The mosquito-borne virus has been linked to dozens of infants in Brazil born with a birth defect known as microcephaly. Doctor Andrea Greiner is a high-risk pregnancy physician U-I Hospitals and Clinics. She says the Centers for Disease Control and the World Health Organization have both weighed in with recommendations.
“The CDC recommendations are little bit more conservative — and say no travel at all,” Greiner says. “Where the WHO is saying if a woman has to travel, she should take precautions to avoid mosquito bites.” Greiner has this advice: “Be cautious and think about, is it more important to take your tropical vacation — which always sounds good in Iowa in February — but think about the potential long-term consequences.”
An Iowa State University entomologist says he and other experts are keeping an eye on the Zika virus, but he is not too worried that it will be spread in Iowa. Ryan Smith says Iowa’s cold winters will likely keep the mosquitoes that spread the disease away from this part of the country.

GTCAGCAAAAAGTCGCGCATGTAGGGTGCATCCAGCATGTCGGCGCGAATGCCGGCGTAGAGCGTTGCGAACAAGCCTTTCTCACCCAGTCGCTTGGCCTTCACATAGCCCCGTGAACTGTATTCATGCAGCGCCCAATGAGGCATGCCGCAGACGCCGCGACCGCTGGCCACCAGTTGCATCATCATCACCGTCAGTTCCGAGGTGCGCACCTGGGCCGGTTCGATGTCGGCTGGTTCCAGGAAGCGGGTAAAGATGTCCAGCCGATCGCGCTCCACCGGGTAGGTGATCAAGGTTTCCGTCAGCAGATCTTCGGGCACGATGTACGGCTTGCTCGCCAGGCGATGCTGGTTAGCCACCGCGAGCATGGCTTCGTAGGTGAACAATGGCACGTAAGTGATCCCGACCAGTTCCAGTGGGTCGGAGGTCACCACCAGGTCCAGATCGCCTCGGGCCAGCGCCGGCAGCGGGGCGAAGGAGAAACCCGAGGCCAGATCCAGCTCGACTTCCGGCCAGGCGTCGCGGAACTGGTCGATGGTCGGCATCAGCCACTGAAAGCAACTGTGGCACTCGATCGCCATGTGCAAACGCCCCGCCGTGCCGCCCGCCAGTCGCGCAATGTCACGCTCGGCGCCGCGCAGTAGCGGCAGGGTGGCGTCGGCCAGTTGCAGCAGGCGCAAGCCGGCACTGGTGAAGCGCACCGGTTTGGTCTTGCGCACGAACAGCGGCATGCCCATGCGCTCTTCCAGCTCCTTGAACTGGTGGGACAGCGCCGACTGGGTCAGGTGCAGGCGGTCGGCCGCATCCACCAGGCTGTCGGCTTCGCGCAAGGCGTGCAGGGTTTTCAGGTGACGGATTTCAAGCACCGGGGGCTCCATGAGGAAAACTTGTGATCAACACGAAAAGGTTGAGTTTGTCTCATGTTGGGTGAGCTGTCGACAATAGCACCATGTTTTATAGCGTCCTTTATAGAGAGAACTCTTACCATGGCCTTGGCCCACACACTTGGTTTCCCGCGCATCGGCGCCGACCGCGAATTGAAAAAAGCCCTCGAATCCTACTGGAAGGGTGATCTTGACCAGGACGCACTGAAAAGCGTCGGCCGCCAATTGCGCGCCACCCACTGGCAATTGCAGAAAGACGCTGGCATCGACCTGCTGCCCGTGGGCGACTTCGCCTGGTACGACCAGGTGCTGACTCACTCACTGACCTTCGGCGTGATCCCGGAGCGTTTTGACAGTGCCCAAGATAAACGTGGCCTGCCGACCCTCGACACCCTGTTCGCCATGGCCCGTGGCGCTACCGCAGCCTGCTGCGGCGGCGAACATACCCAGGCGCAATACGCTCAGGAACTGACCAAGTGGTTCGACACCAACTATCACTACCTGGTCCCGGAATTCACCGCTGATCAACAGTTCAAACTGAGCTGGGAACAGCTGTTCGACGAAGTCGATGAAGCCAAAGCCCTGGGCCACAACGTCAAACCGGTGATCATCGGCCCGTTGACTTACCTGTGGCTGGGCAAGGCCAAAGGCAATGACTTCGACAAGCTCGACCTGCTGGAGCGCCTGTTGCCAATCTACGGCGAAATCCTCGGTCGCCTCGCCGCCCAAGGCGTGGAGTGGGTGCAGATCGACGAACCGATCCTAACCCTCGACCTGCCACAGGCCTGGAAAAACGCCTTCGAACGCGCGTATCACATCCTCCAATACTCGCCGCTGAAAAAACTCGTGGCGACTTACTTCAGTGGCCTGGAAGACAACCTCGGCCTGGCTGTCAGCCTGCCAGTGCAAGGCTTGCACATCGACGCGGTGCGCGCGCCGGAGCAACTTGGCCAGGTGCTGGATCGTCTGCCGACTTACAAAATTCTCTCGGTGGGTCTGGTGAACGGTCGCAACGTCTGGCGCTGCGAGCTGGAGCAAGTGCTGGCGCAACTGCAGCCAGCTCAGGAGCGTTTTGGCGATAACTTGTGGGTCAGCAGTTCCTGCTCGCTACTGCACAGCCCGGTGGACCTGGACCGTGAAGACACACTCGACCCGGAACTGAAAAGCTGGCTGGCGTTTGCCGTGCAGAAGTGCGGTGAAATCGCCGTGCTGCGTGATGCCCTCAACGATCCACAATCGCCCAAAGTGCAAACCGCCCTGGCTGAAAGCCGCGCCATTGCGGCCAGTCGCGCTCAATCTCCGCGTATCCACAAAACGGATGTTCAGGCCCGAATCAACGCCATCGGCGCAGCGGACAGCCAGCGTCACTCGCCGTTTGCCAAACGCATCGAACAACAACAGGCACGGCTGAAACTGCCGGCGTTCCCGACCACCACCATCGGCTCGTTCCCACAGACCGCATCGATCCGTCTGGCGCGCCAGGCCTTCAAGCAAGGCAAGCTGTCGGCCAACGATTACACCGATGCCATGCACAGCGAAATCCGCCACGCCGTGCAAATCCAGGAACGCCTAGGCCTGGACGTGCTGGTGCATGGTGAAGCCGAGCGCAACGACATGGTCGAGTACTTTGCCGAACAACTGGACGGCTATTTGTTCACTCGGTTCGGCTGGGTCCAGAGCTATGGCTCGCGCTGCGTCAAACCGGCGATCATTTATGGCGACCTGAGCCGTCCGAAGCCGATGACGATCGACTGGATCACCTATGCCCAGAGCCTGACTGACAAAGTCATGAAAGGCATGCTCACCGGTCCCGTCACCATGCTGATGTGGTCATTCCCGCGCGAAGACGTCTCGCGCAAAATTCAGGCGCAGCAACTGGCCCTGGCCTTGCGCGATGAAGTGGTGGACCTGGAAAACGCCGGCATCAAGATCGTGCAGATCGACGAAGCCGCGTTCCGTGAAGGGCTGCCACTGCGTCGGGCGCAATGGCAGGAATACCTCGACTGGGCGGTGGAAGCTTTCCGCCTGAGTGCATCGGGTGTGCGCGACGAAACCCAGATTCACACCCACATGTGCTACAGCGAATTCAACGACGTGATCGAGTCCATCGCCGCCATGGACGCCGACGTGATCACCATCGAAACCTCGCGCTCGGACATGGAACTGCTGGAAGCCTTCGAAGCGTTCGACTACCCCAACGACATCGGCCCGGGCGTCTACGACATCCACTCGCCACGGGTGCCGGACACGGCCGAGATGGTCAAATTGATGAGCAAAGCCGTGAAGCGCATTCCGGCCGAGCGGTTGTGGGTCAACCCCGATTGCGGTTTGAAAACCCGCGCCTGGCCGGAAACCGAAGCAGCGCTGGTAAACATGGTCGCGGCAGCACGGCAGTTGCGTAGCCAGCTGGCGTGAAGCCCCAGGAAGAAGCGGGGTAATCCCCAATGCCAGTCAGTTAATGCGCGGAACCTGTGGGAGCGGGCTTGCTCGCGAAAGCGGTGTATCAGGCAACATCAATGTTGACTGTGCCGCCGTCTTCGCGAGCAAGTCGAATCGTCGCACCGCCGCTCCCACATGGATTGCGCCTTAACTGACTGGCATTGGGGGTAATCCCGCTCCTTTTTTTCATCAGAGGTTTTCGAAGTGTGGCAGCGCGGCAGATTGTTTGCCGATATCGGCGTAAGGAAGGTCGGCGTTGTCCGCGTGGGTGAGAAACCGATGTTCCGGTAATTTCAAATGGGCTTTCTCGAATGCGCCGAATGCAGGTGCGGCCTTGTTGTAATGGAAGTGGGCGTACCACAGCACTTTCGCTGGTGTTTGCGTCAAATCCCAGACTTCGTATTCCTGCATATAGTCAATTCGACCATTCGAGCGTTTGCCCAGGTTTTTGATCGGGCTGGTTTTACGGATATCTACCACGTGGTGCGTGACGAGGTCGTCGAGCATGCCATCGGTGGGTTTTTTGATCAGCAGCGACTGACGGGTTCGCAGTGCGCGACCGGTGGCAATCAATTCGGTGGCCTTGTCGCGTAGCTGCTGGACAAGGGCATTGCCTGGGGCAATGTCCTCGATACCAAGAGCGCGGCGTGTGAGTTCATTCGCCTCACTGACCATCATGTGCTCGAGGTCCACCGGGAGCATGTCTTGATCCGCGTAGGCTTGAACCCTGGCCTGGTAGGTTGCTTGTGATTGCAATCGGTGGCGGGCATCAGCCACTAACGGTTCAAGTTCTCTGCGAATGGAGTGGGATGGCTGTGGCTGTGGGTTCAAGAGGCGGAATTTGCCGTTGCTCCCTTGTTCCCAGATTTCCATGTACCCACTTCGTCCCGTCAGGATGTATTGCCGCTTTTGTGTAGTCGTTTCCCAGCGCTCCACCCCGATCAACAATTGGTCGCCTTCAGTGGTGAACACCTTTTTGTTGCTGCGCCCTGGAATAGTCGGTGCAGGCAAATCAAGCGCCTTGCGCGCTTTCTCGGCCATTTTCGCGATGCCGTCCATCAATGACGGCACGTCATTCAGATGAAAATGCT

“I don’t think it’s really a place that naturally harbors these mosquitoes that have been implicated in disease transmission, and I think that the chances of mosquito transmission here in Iowa itself is probably pretty rare,”Smith says. The virus has been confirmed in a number of Americans who have recently traveled to the region, including two cases in Nebraska.
The two made their comments on the Iowa Public Radio program, River to River.